The City is taking a page out of its Tenderloin and Mid-Market playbook to address problems in the Mission.
San Francisco announced a new program for the neighborhood Monday that will include the deployment of 16 new community ambassadors, seven days a week, in the 13-block stretch between 14th and Cesar Chavez streets.
The program, dubbed Mission SAFE Streets, is a response to deteriorating conditions in the neighborhood that include unpermitted street vending, unsheltered homelessness, and open drug use.
It was announced jointly by Mayor London Breed and Supervisor Hillary Ronen, whose district includes the Mission.
Since the pandemic, The City has leaned heavily on community ambassador programs to address street conditions in its most challenging neighborhoods, including the Tenderloin, where Urban Alchemy ambassadors are a regular presence.
Breed said in a statement that her office has worked for months to “address the public safety issues and unacceptable behavior” proliferating in the Mission.
“Our ambassadors are part of this solution and they will strive to provide culturally sensitive service to support a coordinated City response that will allow police to focus on urgent calls for help,” Breed said. “It is vital that we keep working to ensure the Mission neighborhood is a place where people want to live, visit, and do business.”
The ambassadors, called “Community Connectors,” will be tasked with keeping public spaces passable for pedestrians, reporting emergencies to 911, and referring less-urgent matters to appropriate resources.
The ambassadors will not intervene in situations that could pose a serious safety risk, leaving such work to the police. They will be trained in de-escalation techniques and how to interact with people experiencing mental health crises, according to The City.
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Officials hope that the ambassadors — who are joining the five already employed by The City in the Mission since 2014 — will provide a positive, reassuring presence in the neighborhood.
Their efforts will be bolstered by increased foot patrols by the San Francisco Police Department’s community ambassadors, a group comprising retired and unarmed cops. BART police are expected to take a role in alleviating problems at its 16th Street and 24th Street stations, while the Department of Public Works will continue to ask its inspectors to enforce laws against unpermitted vendors.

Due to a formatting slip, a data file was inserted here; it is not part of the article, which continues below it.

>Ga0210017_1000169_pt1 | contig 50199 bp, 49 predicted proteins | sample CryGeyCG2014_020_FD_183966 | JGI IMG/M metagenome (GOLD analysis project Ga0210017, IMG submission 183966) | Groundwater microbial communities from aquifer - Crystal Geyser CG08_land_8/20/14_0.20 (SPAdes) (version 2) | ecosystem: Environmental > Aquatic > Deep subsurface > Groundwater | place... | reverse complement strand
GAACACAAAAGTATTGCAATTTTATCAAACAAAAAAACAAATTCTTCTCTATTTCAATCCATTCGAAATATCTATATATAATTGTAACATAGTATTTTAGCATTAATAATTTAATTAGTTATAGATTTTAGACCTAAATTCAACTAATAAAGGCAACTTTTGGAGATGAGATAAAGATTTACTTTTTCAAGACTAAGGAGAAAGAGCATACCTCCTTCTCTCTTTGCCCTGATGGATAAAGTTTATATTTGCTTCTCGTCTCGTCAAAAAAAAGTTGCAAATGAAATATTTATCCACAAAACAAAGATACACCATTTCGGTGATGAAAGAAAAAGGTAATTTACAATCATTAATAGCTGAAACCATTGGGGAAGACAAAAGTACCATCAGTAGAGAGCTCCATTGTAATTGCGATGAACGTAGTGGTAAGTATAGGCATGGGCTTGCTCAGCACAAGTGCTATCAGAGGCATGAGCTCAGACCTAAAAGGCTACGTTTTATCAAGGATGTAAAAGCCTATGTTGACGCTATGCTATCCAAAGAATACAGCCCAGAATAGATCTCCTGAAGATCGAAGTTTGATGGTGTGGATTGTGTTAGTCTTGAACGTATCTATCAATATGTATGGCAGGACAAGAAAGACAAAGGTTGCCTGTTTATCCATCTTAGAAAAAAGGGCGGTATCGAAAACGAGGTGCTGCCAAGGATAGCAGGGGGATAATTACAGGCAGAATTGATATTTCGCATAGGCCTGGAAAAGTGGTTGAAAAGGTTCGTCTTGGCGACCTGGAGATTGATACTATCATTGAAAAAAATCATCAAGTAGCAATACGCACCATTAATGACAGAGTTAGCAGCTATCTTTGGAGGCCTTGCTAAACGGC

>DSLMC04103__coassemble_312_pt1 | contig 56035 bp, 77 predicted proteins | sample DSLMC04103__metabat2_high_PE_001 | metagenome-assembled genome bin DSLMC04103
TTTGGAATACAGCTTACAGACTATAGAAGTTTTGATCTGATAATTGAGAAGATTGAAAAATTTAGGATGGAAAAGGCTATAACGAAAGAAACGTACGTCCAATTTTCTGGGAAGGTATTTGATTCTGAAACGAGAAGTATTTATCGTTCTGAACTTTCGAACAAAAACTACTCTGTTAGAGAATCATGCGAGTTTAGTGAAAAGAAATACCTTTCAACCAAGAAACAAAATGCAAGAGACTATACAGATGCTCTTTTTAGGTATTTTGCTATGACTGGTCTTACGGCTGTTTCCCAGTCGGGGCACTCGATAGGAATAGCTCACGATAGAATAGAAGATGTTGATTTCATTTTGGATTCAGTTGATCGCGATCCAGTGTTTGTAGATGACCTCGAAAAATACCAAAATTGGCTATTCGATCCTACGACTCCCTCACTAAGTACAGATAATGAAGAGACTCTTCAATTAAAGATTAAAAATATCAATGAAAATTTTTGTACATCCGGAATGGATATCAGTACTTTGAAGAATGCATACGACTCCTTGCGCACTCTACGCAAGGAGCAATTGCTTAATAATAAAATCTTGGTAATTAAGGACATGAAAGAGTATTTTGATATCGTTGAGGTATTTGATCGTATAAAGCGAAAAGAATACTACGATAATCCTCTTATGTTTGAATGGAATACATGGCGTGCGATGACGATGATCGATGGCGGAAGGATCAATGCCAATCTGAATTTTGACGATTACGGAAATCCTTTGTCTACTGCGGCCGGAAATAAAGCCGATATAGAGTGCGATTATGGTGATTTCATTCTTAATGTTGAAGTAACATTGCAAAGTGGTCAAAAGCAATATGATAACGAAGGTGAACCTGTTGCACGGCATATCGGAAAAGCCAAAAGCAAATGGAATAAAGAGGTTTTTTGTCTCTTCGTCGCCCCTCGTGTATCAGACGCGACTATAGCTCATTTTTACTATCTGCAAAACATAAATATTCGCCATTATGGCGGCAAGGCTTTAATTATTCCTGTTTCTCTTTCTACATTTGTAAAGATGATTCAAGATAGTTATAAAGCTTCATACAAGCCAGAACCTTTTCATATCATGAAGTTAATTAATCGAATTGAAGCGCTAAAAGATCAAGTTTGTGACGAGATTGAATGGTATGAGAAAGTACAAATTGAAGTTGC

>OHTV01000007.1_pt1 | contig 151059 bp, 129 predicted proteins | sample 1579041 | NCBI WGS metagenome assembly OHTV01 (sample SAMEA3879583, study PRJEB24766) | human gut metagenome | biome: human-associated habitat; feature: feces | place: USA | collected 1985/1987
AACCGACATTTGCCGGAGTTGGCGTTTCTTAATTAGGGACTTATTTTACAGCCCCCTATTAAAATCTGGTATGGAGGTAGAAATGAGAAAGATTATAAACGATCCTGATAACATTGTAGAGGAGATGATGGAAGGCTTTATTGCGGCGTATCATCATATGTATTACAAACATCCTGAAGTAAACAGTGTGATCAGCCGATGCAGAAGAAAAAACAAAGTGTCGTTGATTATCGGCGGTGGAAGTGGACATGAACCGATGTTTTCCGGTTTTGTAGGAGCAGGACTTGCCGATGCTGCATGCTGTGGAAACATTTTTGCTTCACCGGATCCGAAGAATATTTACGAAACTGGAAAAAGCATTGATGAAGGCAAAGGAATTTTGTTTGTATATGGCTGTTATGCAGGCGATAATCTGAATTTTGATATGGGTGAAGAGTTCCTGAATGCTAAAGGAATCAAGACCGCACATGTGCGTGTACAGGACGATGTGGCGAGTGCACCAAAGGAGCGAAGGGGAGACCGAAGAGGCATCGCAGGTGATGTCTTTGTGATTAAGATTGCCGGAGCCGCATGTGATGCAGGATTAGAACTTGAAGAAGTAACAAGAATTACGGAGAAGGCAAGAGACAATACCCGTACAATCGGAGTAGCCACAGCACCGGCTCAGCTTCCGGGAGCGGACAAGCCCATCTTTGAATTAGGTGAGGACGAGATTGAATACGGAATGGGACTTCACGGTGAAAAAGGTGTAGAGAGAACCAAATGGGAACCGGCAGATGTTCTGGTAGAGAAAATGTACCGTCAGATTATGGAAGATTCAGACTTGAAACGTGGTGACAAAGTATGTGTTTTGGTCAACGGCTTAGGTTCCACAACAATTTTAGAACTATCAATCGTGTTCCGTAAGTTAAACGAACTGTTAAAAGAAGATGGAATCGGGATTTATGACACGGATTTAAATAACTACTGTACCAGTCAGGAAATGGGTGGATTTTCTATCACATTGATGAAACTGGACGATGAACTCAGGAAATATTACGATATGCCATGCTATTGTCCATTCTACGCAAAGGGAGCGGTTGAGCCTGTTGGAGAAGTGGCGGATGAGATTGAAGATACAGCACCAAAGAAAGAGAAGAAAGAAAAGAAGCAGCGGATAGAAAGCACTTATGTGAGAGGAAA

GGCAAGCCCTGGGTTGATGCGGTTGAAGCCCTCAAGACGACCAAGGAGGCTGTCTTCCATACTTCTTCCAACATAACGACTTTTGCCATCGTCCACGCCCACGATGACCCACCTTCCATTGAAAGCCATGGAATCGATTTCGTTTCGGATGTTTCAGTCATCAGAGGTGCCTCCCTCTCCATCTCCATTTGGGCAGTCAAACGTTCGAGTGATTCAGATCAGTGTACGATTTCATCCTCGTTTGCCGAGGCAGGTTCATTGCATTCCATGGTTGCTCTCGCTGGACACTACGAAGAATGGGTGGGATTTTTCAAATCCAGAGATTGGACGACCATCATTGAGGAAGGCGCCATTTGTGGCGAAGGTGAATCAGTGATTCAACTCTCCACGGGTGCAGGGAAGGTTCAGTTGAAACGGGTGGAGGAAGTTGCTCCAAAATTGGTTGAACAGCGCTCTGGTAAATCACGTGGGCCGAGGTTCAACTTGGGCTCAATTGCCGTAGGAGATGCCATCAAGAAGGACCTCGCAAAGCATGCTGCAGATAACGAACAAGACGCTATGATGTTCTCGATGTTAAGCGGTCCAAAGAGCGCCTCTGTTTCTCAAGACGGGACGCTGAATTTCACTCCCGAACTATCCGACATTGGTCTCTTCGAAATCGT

Earlier this year, Ronen asked that concrete barriers be placed on Capp Street to disrupt the late-night flow of drivers searching for sex workers.
She has also withheld her support for a proposed tiny cabin village for people experiencing homelessness in the Mission, arguing that The City has failed to prove that it can mitigate its potential impact on the surrounding neighborhood.
On Monday, Ronen expressed confidence in the community ambassador program.
“These ambassadors signal a turning point in our fight to make the Mission a place where families and businesses can thrive and where neighbors feel safe walking in the street or using public transportation,” Ronen said in a statement.
The new effort has buy-in from community organizations, according to the announcement, including leading partner SF SAFE.
“SF SAFE in partnership with the Latino Task Force is proud to manage this intentional, community-driven public safety alternative, designed to be respectful of residents, and reflective of the patchwork of diversity in the Mission,” Kyra Worthy, executive director of San Francisco SAFE Inc., said in a statement.